Skip to main content

Preliminary demonstration of benchtop NMR metabolic profiling of feline urine: chronic kidney disease as a case study

Abstract

Objective

The use of benchtop metabolic profiling technology based on nuclear magnetic resonance (NMR) was evaluated in a small cohort of cats with a view to applying this as a viable and rapid metabolic tool to support clinical decision making.

Results

Urinary metabolites were analysed from four subjects consisting of two healthy controls and two chronic kidney disease (CKD) IRIS stage 2 cases. The study identified 15 metabolites in cats with CKD that were different from the controls. Among them were acetate, creatinine, citrate, taurine, glycine, serine and threonine. Benchtop NMR technology is capable of distinguishing between chronic kidney disease case and control samples in a pilot feline cohort based on metabolic profile. We offer perspectives on the further development of this pilot work and the potential of the technology, when combined with sample databases and computational intelligence techniques to offer a clinical decision support tool not only for cases of renal disease but other metabolic conditions in the future.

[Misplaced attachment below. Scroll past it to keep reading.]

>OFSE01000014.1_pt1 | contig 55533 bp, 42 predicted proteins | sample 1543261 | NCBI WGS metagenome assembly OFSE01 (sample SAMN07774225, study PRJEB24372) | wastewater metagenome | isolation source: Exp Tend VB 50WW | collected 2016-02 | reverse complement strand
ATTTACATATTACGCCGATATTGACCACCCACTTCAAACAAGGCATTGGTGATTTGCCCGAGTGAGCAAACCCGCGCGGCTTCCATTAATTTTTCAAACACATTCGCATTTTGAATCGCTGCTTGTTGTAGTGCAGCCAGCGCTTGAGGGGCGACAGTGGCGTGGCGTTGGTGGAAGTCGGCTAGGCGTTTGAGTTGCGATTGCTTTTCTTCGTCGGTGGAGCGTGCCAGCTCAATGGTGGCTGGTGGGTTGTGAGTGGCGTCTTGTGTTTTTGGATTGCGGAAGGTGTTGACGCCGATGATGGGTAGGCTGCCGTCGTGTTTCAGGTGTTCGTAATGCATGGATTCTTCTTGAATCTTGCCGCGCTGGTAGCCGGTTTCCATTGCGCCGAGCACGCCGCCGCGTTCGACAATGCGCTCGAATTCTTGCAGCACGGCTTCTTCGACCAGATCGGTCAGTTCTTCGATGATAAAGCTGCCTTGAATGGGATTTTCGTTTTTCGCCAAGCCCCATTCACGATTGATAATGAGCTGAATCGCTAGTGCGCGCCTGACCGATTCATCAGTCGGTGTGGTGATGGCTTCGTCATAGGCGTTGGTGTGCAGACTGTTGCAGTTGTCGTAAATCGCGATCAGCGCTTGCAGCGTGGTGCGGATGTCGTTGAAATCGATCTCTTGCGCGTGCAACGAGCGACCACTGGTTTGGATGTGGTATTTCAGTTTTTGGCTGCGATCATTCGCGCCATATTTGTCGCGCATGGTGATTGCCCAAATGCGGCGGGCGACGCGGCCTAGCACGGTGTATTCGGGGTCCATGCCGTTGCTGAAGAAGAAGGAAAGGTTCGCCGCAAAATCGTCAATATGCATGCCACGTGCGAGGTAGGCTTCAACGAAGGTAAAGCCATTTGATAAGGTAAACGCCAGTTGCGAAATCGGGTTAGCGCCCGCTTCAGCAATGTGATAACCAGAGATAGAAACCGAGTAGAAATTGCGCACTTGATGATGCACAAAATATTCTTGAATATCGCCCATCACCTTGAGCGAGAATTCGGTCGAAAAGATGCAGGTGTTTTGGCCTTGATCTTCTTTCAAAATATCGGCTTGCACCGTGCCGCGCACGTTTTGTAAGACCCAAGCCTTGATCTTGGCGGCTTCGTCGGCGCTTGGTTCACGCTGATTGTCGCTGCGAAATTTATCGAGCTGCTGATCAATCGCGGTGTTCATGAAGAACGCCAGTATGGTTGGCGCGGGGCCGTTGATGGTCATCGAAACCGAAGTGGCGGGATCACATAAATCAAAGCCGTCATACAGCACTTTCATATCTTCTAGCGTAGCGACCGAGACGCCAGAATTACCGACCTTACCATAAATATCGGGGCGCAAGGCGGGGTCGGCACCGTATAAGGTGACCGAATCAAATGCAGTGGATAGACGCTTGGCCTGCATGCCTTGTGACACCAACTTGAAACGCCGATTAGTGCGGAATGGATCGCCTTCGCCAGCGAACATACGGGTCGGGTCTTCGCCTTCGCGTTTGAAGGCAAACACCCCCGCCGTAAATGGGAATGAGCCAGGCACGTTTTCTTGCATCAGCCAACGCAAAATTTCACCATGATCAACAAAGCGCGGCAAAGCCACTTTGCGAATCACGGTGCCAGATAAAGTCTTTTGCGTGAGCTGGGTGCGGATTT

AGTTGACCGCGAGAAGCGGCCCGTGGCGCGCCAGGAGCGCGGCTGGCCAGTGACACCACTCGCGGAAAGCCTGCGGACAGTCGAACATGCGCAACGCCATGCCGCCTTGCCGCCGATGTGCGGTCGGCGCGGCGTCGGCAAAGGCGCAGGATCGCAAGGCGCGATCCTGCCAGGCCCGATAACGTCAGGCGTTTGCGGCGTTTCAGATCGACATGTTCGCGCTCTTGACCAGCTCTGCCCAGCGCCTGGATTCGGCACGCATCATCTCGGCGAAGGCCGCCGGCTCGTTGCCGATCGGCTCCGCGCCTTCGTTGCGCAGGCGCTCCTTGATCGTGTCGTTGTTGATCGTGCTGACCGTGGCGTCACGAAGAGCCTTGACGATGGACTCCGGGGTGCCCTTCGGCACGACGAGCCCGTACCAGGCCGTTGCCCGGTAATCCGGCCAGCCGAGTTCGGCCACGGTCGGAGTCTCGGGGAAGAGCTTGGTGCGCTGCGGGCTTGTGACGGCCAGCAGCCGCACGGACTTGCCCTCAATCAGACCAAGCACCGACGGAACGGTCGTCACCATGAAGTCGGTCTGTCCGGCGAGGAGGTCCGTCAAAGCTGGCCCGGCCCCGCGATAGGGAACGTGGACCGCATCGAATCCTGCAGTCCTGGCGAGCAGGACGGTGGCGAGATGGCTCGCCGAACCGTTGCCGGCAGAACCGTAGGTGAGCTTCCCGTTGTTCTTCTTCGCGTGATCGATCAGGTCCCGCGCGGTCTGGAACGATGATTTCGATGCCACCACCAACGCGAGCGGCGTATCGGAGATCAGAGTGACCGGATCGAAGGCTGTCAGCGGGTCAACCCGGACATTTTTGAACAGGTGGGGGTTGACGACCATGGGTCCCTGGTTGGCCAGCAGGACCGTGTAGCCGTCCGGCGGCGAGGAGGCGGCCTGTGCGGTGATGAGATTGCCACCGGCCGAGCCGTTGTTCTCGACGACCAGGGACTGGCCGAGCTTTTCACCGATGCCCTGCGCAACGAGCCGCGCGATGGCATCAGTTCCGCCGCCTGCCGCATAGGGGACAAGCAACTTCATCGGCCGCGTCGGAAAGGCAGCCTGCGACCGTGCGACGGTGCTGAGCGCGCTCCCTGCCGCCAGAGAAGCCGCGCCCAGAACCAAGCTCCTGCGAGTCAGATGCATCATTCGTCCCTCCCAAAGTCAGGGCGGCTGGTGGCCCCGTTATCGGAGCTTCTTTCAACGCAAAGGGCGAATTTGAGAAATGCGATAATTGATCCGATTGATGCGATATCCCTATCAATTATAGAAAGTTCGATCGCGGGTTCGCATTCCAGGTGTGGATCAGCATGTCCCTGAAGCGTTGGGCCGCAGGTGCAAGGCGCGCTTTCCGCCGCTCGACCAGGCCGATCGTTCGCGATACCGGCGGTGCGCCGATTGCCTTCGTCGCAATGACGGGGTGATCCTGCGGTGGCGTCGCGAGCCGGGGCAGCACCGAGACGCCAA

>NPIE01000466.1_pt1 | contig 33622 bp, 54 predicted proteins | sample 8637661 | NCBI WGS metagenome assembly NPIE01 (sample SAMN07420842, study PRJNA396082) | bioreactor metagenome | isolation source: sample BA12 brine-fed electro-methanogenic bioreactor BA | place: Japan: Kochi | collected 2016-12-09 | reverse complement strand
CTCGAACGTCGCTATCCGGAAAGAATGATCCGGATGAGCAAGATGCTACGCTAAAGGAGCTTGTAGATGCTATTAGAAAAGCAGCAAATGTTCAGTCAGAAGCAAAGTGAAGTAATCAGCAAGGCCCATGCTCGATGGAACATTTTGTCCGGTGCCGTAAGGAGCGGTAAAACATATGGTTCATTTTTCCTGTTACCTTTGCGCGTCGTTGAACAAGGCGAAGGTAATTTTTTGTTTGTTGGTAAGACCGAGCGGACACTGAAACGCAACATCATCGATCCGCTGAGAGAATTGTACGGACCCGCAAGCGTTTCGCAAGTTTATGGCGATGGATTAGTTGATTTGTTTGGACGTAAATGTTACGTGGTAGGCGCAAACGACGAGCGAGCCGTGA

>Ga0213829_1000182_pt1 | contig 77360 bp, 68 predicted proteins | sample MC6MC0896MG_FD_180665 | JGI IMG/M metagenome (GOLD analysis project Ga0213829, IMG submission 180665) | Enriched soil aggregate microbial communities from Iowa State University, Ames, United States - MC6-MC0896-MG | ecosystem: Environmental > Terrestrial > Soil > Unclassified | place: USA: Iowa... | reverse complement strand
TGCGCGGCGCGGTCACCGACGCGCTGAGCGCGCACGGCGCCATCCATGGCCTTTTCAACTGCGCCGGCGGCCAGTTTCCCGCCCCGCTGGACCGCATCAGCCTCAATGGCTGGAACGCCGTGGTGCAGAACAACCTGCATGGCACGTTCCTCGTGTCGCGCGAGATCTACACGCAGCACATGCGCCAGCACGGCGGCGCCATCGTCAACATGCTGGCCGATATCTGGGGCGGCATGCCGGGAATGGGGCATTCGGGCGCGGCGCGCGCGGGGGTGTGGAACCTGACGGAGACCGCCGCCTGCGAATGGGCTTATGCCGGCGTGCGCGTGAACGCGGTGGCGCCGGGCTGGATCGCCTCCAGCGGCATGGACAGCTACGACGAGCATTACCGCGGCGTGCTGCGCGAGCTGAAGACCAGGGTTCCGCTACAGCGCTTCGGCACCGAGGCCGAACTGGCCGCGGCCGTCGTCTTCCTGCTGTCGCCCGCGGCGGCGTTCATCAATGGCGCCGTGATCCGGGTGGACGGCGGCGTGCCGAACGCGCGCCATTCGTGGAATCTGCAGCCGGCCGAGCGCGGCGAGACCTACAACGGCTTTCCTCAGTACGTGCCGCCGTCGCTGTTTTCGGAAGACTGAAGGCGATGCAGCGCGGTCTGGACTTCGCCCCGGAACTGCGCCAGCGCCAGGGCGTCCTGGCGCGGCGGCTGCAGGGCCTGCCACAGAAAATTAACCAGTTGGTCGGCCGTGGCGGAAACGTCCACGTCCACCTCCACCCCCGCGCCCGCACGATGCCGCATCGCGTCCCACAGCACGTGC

Introduction

Metabolic profiling involves the investigation of molecules within a biological system and the perturbations within that in response to internal or external stimuli. Metabolic profiling and associated techniques have been previously applied to human, animal, and plant models [1,2,3,4,5,6,7]. High-field nuclear magnetic resonance (NMR) and mass spectrometric measurements are considered the gold standard for metabolomic investigations [8,9,10,11,12,13,14], however, there are limitations with employing these techniques in point-of-care or near-patient settings, such as veterinary or medical practices, due to the mechanical and electrical requirements of such equipment. Benchtop NMR (bNMR) however provides an opportunity for the selectivity of NMR to be utilised and accessible to healthcare and veterinary professionals, providing a wealth of metabolic data to support clinical decision-making. bNMR-based metabolomics has recently shown potential to overcome human health challenges, for example, demonstrating use in point of care settings for human urinary analysis of type 2 diabetic (T2D) patients, with results acquired under 15 min [15,16,17,18,19,20,21]. Indeed, bNMR-based metabolic profiling can therefore be proposed as a translational healthcare technology to identify perturbations in metabolites from disease and the environment.